Prime Minister Binali Yildirim, told members of the ruling Justice and Development Party (AKP) that changes to Turkey's constitution were needed to "eliminate confusion from the system."
"The necessary constitutional changes offered by the AKP be offered to parliament very soon," Yildirim told lawmakers.
The government's action on the matter comes after Turkey's Nationalist Movement Party (MHP) recently announced that it wouldn't block a national vote on the issue.
#Turkey AKP reviving plans to change constitution and give President Erdogan more powers. Opposition MHP leader drops objections.— Seref Isler (@seref_i) October 12, 2016
In Turkey, any constitutional change needs the support of at least 367 deputies out of the country's 550-seat assembly to pass directly, while the support of at least 330 deputies is needed for constitutional issues to be taken to a referendum.
Presently, the AKP has 316 deputies, excluding the parliament's speaker, while the HMP has 40 seats, which means the party's support could see a referendum on proposed presidential changes take place.
Good Governance or Undermining Democracy?
While AKP officials have argued that changing the constitution would allow for a more effective form of governance, critics and political opponents say such alterations would put too much power into the hands of one leader.
The reforms have been supported strongly by Turkish president Erdogan, who was elected into the position in 2014 after 11 years as prime minister.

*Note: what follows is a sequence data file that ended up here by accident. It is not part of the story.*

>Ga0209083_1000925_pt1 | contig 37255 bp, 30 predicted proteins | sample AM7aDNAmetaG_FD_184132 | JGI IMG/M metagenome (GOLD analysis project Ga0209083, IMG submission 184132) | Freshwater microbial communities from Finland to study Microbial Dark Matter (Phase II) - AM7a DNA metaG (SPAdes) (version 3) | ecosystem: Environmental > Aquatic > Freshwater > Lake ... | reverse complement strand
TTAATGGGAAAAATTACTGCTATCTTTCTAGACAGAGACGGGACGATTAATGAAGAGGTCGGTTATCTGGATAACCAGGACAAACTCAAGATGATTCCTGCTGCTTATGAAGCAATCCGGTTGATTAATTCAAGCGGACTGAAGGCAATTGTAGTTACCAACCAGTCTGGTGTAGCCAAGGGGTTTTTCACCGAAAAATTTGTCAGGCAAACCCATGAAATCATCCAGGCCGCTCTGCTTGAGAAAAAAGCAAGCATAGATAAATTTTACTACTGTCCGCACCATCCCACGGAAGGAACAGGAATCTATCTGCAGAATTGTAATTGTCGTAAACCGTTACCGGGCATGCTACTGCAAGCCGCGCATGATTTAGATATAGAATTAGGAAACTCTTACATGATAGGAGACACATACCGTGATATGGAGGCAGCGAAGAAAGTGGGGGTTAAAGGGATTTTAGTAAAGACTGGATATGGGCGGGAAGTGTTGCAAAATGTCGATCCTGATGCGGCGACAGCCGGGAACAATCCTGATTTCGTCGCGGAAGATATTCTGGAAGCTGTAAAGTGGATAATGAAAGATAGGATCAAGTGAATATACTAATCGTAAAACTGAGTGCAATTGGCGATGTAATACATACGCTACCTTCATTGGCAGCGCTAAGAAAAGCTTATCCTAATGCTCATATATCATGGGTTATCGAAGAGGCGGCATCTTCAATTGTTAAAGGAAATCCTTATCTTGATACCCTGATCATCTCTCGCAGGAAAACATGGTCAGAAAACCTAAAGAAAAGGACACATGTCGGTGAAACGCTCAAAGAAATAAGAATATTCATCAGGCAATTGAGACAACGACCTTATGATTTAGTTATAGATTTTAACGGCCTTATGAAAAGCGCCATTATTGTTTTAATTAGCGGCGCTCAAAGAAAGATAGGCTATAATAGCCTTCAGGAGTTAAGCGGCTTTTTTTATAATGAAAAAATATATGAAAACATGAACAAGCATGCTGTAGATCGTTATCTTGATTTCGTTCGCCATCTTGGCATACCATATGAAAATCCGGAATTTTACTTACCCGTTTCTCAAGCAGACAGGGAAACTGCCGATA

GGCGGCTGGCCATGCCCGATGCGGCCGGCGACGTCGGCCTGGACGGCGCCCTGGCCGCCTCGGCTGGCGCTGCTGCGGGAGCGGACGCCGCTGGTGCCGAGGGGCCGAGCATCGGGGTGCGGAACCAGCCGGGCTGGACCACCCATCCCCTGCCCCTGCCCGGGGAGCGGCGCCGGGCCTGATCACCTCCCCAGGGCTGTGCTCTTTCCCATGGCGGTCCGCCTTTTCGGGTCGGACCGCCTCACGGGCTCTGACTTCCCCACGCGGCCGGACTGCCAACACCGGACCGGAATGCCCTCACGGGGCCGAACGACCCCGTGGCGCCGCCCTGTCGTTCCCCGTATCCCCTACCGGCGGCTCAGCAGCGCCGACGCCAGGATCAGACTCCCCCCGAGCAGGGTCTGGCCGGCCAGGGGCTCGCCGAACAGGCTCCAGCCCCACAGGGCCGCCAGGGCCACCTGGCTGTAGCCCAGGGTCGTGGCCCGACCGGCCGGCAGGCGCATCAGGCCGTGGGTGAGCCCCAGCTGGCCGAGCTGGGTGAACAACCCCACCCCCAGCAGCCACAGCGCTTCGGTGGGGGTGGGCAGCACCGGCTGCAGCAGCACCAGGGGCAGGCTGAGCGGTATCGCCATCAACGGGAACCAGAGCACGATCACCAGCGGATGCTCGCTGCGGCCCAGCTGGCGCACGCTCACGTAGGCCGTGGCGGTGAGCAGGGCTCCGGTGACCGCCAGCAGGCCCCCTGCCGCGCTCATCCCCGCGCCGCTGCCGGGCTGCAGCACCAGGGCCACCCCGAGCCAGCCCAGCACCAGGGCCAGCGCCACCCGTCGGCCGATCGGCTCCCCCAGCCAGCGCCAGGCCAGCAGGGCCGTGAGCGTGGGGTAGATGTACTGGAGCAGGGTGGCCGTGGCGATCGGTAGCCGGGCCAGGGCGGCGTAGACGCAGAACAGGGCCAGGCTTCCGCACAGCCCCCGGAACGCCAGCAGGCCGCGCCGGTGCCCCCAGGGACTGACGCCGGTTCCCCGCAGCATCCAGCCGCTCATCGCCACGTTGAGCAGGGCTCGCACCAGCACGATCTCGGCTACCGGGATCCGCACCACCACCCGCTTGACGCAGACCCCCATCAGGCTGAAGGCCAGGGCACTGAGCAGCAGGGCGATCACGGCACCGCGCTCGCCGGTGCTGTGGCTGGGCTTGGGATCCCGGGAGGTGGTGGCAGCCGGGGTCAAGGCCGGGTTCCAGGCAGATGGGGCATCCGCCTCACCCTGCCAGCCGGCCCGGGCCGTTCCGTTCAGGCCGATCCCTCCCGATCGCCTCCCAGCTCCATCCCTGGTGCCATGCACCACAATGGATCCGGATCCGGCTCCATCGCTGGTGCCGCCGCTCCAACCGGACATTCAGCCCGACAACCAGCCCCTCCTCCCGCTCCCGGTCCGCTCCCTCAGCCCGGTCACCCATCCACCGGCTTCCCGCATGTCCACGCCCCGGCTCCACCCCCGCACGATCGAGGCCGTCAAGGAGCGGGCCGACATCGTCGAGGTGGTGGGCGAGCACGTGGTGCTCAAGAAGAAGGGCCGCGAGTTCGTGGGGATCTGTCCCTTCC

Now that #TurkeyCoup was foiled for good, how swift will Erdogan be reforming the constitution and found for a new power grab?— Rayna Stamboliyska (@MaliciaRogue) July 16, 2016
Since that time, Erdogan has transformed the previously ceremonial role of president and demanded greater powers, which some opponents argue has been a violation of existing constitutional laws.
Opposition parties such as the secularist CHP and pro-Kurdish HDP both reject the idea of an executive presidency, with critics arguing that giving a president more powers could undermine the role of a parliamentary democracy and lead to a virtual dictatorship.
Erdogan has been repressive on some minorities (media, Kurds) and has strengthened political presidential power in Turkey.— Patrick deHahn (@patrickdehahn) July 16, 2016
These fears have been exacerbated in recent times by Erdogan's crackdown on media in Turkey, which has been widely condemned internationally, while the government's hardline reaction to Turkey's failed coup in July has also led some to question the need for more powers to be granted to the president.
Less hope for a democratic systematic change with limited presidential power in turkey after the #TurkeyCoupAttempt.— Musaab Balchi (@MusaabBalchi) July 17, 2016
However Erdogan has rejected the claims that executive powers would turn him into a dictator, pointing out that France and the US both employ presidential systems.
Opinion polls suggest the majority of Turks are against the granting of executive presidential powers, however Erdogan has experienced an increase in popularity since July attempted coup, leading to speculation that a referendum could be held on the matter.